– Don’t make any assumptions about how things work.  Lift the hood and start poking around.

– Collision Detection makes me asplode.

– I have an issue with deadlines slipping.  I need to plan and execute faster.

– I love doing this sort of thing. =D

More later.


looks like we’ll know if androids dream of electric sheep

Seriously, this creeps me out:

But there’s no getting around the awkward facts of the former Bell Labs Artificial Intelligence researcher’s creations: Roxxxy and Rocky are a couple of talking, touch-sensitive, anatomically-correct sex robots. The thing that separates them from their inflated and silicon brethren are their personalities, Hines says.

“What we’re trying to do here is replicate many emotional states,” Hines tells me. “Not just erotic, but also laughing, sleeping, you know, tired, all of those. You cannot create the intonations in a computer generated program to make it sound like somebody is tired, so we had to build a library of voice files that provide what is required to create the level of realism we are looking for.”

There’s something I find inherently distasteful about simulations and other pieces of technology that attempt to recreate life in a digital setting.  I think it has to do with the fact that I like to believe that I am not the just the sum of all the arcane laws of science.  That I am not something that can be deterministically reproduced once we fully know the workings of our bodies, minds, and environment.


I don’t play enough games

During one of my meandering sojourns though the net, I came across this article:  The 26 Major Advantages to Reading More Books and Why 3 in 4 People Are Being Shut Out of Success.  Immediately, I found myself struck by the following point:

10. Improves creativity – by reading more books and exposing yourself to new and more complete information, you will also be able to come up with more creative ideas. As a personal example, I read many, many books on IT Networking. So often, when IT Admins are stumped with a problem, I can come up with a creative (smack your head simple) solution that isn’t written anywhere. But the reason I can do that is because I have read so many books on the subject, I can combine lessons from all of them into new solutions.

The connection with games is that playing games is cheap, uncontrollable design iteration.  By playing games, I can explore the ideas of other people without having to think of them myself.  Also, I don’t have enough conceit to believe that I’ve thought of every good design idea.  So I’ve decided to play more games, more often, and see what people in the world are doing.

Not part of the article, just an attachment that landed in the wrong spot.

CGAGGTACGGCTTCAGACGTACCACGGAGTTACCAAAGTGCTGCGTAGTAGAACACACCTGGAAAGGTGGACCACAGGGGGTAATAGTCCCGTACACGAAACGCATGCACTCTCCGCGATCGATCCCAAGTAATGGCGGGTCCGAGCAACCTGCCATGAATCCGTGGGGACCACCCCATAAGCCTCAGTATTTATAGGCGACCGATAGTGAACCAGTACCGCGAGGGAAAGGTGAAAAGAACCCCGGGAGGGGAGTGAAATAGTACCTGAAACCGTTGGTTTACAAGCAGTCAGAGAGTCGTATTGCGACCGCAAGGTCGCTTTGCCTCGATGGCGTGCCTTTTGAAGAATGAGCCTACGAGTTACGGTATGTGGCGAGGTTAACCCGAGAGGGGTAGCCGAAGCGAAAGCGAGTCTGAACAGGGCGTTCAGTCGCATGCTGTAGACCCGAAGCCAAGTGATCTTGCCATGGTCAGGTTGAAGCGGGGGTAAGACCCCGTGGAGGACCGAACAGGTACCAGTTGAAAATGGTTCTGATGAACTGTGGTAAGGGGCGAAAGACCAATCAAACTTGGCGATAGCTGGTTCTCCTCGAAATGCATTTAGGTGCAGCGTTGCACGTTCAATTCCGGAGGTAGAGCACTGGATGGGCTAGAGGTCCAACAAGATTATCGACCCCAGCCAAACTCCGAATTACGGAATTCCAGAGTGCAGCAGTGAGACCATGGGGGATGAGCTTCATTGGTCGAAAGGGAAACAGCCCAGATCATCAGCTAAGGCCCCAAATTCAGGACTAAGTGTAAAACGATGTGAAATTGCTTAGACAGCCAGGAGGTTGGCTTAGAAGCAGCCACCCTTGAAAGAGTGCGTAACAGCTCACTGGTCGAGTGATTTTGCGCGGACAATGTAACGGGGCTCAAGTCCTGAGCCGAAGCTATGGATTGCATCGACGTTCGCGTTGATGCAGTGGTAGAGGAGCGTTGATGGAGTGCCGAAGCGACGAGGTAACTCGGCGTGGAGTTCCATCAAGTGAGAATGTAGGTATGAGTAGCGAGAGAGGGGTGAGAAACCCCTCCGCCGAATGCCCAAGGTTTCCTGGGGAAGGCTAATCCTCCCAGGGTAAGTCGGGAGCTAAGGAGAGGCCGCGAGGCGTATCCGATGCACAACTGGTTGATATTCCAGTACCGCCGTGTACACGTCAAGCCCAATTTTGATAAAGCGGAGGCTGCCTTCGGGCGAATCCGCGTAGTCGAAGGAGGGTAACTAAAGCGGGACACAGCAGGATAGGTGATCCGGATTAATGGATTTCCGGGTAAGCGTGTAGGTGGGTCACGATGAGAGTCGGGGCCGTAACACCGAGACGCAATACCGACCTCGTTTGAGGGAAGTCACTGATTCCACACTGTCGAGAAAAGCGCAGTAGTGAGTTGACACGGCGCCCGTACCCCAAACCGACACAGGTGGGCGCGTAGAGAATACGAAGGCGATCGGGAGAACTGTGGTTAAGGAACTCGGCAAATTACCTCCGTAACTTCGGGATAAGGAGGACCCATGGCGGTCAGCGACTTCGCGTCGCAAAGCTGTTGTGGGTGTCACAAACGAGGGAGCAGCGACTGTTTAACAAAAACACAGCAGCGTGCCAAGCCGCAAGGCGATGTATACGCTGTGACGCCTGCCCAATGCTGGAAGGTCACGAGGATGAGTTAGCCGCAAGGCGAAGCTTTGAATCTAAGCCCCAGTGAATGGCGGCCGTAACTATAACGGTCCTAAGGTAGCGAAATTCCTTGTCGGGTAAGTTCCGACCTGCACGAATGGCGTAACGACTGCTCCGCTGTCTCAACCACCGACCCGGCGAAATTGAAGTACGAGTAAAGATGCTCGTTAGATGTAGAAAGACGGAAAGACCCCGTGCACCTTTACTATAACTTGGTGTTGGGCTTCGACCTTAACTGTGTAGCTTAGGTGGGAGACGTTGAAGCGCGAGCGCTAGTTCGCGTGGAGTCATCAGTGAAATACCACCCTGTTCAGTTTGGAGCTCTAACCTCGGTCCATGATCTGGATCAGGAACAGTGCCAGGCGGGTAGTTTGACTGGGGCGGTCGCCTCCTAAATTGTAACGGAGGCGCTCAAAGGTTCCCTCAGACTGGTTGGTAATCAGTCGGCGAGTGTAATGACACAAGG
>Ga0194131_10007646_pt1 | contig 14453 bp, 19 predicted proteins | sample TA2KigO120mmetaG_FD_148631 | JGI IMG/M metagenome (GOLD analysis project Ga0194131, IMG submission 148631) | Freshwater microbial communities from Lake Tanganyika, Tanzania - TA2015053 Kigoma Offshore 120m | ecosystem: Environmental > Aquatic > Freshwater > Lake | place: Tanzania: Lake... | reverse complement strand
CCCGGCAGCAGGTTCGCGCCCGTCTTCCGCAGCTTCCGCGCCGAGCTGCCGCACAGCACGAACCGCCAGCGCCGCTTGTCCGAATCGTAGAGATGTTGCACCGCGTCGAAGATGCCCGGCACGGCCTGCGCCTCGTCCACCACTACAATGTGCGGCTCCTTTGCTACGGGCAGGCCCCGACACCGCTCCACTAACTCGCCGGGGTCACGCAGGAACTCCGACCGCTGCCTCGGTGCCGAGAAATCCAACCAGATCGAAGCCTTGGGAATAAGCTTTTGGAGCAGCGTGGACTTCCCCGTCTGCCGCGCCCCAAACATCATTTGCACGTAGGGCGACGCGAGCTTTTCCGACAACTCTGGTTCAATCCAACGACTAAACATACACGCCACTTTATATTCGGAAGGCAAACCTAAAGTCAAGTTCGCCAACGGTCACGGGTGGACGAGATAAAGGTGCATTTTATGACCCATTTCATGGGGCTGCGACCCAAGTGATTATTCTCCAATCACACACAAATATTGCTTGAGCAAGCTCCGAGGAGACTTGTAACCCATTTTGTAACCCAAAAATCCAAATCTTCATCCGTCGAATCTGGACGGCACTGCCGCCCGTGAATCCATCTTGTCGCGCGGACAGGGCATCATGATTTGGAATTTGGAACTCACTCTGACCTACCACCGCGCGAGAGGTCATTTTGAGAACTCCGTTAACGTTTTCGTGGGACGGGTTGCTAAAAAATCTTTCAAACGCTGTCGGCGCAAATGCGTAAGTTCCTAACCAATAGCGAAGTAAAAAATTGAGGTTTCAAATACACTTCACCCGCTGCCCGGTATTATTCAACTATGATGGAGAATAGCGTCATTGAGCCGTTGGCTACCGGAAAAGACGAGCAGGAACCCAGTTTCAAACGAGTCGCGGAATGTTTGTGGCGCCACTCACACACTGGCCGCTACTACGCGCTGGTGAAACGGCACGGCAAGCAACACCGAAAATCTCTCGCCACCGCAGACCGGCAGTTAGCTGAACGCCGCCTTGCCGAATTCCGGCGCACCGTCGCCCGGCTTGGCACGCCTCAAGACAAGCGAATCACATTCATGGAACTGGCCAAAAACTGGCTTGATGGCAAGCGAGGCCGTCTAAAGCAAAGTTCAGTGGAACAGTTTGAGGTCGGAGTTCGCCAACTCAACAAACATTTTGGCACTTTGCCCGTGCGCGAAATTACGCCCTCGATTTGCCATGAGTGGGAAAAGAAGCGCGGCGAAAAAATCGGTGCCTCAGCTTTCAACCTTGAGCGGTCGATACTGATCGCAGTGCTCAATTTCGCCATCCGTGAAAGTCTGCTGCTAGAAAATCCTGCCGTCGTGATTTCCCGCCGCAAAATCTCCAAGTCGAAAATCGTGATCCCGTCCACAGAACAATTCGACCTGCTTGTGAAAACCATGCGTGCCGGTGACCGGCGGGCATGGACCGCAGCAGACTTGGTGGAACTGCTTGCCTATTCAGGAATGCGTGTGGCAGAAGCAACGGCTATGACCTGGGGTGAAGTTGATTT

I also plan on writing more.  To do this, I’ve decided to start updating this blog on a more consistent basis.  Frankly, I haven’t done much writing since I became a CS double major and its been showing.


Another milestone coming up

Man, it’s been months.

I’m happy to say though that I have begun actually building the levels for my second iteration of the prototype.  I almost want to call it an alpha build as I have added so many changes that it barely resembles the first iteration.  I’ve lost count of how many man hours I’ve spent on this project so far and in some respects, I’m somewhat surprised that I’ve toughed it out this long so far.

Anyways, time to keep my head down and keep plugging away.


“Ball in a Cup” Technology

(click on image for article)

“Mind Flex” is a new toy being hawked by Mattel that allows you to control the pictured ball with the power of your mind.  Essentially, you place the headset over your cranium and then using the sheer force of your massive brain, you direct the ball through various obstacles.  Check out the article for a demonstration video.

I thought two things immediately when I saw this:

1) The future is here.  Okay, baby step to the future, but still pretty neat-o.

2) This is the most pointless thing I have ever seen.

As far as design principles go, this ranks right up with catching a ball in a cup and bouncing a ball off a paddle.  Granted, this is a toy probably meant to be sold to the screaming 8-year old masses, and thus probably wasn’t designed to be all that  deep.  But that doesn’t change the fact that in the end it doesn’t mean anything.  It’s a reminder that technology without proper design is a glittering lure.  Design gives technology a purpose.

Then I thought, “this device reminds me so much of how I feel when I play games these days: hollow”.  When will we no longer be content with jumping through digital hoops?


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July 2018